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Thread: Working with os module (python)

  1. #1
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    Working with os module (python)

    I have this script :

    Code:
    while True:
    	parm += 1
    	pid = os.fork()
    	if pid == 0:
    		os.execlp('espeak', 'espeak','this is parm number'+str(parm))
    		assert False, 'error starting program'
    	else:
    		print('Child is',pid)
    		if input() == 'q' : break
    And it does say 'This is parm number (parm)' And it does print Child is (pid). Im confused as to how this works though. How is the pid of os.fork() == 0? Whenever I run os.fork() from the interpreter it is never 0......

  2. #2
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    Re: Working with os module (python)

    if your question is answered, mark the thread as [SOLVED]. Thx.
    To post code or command output, use [code] tags.
    Check your bash script here // BashFAQ // BashPitfalls

  3. #3
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    Re: Working with os module (python)

    are there any conditions in which the child process id would not be 0?

  4. #4
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    Re: Working with os module (python)

    another question. Why does

    os.fork, os.pid

    result in 2 tuples of 2 items each?

  5. #5
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    Re: Working with os module (python)

    Uh, and what is your problem, exactly? Based on what you say, the program seems to work as expected...
    「明後日の夕方には帰ってるからね。」


  6. #6
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    Re: Working with os module (python)

    fork clones the code and the data, with the difference that in the original (parent) you get a non-zero value, while in the child you get 0. The difference allows you to recognize in which parallel 'universe' you are - child gets to run through the pid==0 branch and parent goes through else

    Code:
     parent            |  child
    -----------------------------------------------
    pid = os.fork()    | pid = os.fork()
    if pid == 0:       | if pid == 0:
        stuff          |     stuff
    else:              | else:
        stuff          |     stuff
    http://www.python-course.eu/forking.php
    Last edited by Vaphell; October 23rd, 2013 at 04:04 PM.
    if your question is answered, mark the thread as [SOLVED]. Thx.
    To post code or command output, use [code] tags.
    Check your bash script here // BashFAQ // BashPitfalls

  7. #7
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    Re: Working with os module (python)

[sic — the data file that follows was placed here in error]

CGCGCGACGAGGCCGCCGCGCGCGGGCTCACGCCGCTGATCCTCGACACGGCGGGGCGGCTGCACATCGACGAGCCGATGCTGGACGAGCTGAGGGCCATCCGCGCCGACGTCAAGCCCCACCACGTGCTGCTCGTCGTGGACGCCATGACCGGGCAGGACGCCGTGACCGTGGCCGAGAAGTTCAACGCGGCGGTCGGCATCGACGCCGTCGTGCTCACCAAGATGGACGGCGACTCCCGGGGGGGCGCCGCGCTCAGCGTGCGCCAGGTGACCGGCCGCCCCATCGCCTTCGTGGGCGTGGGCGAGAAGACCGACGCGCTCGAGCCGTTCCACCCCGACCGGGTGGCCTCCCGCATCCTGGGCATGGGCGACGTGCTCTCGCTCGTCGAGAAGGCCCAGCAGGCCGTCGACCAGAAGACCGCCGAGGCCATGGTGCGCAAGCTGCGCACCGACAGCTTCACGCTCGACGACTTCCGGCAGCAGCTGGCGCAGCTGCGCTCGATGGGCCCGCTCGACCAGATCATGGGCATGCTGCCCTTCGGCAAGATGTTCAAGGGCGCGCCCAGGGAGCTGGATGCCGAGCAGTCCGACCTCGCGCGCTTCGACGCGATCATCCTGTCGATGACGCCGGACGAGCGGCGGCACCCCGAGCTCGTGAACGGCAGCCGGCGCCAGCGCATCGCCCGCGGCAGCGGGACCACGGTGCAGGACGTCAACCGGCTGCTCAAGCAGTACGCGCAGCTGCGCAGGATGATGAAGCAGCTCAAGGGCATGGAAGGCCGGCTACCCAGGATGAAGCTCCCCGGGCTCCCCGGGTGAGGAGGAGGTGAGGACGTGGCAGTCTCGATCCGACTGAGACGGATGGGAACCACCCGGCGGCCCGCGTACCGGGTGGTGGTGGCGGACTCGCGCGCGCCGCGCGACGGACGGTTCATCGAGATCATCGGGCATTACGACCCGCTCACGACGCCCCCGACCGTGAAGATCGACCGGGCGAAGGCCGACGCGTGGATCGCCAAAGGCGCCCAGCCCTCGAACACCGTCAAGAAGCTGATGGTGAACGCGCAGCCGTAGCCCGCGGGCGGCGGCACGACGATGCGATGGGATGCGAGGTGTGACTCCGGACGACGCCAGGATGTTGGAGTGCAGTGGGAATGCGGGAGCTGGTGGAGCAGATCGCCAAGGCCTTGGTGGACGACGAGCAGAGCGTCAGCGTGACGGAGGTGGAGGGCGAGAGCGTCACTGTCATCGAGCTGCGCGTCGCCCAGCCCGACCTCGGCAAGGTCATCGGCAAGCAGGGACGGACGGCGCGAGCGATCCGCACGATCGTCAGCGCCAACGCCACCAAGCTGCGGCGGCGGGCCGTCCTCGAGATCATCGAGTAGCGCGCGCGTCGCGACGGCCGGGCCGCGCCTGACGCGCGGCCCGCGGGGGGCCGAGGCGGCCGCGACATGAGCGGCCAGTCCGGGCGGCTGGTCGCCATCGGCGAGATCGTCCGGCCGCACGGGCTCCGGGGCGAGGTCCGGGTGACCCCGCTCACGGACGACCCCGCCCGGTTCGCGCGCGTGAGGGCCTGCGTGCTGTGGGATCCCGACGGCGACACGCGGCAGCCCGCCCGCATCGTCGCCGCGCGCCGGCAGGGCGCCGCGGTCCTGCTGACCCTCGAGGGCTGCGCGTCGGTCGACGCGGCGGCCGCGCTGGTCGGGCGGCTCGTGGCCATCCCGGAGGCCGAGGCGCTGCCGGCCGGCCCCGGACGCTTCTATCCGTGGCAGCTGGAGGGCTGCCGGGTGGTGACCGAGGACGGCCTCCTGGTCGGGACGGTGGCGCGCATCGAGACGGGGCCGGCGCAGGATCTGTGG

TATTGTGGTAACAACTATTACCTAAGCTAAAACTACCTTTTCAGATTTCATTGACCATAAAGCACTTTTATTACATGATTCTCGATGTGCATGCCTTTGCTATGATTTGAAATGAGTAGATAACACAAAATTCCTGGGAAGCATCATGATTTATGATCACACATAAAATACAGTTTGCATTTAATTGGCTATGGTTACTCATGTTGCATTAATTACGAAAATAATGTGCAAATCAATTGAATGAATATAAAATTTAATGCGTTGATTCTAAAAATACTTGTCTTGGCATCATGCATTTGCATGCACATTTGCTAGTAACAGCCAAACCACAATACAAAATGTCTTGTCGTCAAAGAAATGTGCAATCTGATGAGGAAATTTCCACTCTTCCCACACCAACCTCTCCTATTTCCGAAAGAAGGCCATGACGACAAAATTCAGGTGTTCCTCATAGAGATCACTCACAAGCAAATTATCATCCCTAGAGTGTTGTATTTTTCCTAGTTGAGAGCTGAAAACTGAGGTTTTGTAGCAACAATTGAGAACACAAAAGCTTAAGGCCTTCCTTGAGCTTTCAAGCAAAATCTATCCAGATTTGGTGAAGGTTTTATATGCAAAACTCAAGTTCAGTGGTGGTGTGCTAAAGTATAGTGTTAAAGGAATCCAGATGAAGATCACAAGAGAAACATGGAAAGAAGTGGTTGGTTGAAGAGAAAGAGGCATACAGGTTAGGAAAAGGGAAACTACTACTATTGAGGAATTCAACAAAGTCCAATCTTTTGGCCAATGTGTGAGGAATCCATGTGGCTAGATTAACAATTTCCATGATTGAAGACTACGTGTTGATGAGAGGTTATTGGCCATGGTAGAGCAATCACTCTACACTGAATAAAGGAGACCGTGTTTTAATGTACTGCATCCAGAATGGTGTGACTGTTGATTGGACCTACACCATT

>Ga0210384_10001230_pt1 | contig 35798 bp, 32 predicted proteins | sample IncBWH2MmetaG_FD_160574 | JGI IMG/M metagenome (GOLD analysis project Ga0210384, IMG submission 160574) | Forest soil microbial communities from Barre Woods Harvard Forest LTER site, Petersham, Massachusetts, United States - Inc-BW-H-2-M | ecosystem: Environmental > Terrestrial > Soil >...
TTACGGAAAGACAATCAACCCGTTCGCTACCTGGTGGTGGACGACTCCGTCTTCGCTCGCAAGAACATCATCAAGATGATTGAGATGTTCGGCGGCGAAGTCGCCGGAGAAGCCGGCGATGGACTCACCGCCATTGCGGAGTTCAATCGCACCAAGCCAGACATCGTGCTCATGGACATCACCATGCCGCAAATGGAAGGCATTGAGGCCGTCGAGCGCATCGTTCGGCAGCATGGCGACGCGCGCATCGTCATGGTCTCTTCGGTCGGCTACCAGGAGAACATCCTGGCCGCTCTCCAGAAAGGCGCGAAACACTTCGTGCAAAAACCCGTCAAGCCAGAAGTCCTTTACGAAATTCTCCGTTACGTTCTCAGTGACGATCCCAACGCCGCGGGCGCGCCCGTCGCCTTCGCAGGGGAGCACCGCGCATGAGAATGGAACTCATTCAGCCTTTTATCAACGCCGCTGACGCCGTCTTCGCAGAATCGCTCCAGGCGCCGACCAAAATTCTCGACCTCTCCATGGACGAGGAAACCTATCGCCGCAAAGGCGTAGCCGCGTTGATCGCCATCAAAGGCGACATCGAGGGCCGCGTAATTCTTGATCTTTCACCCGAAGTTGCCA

Vaphell I owe you a beer (or whatever). Thanks so much

  8. #8
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    Re: Working with os module (python)

    So even though its miliseconds (or nano seconds) , it appears the parrent if/else block would execute first.....

  9. #9
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    Re: Working with os module (python)

    Quote Originally Posted by wingnut2626 View Post
    So even though its miliseconds (or nano seconds) , it appears the parrent if/else block would execute first.....
    What makes you think that? The if and else branches are executed in separate processes, and to all intents and purposes these are concurrent.

  10. #10
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    Re: Working with os module (python)

    Quote Originally Posted by spjackson View Post
    What makes you think that? The if and else branches are executed in separate processes, and to all intents and purposes these are concurrent.
    This point bears repeating (and emphasis). As it is, there is no way to predict which instruction (print or espeak) will be executed before the other. Assuming that one or the other will run first is a major mistake (called a race condition), which can have serious consequences. If for some reason you need to ensure that one or the other will run first, there are some mechanisms like mutexes which will let you achieve that, but unless you use such a mechanism, you must not assume either way.
    Last edited by Bachstelze; October 23rd, 2013 at 10:00 PM.
    「明後日の夕方には帰ってるからね。」


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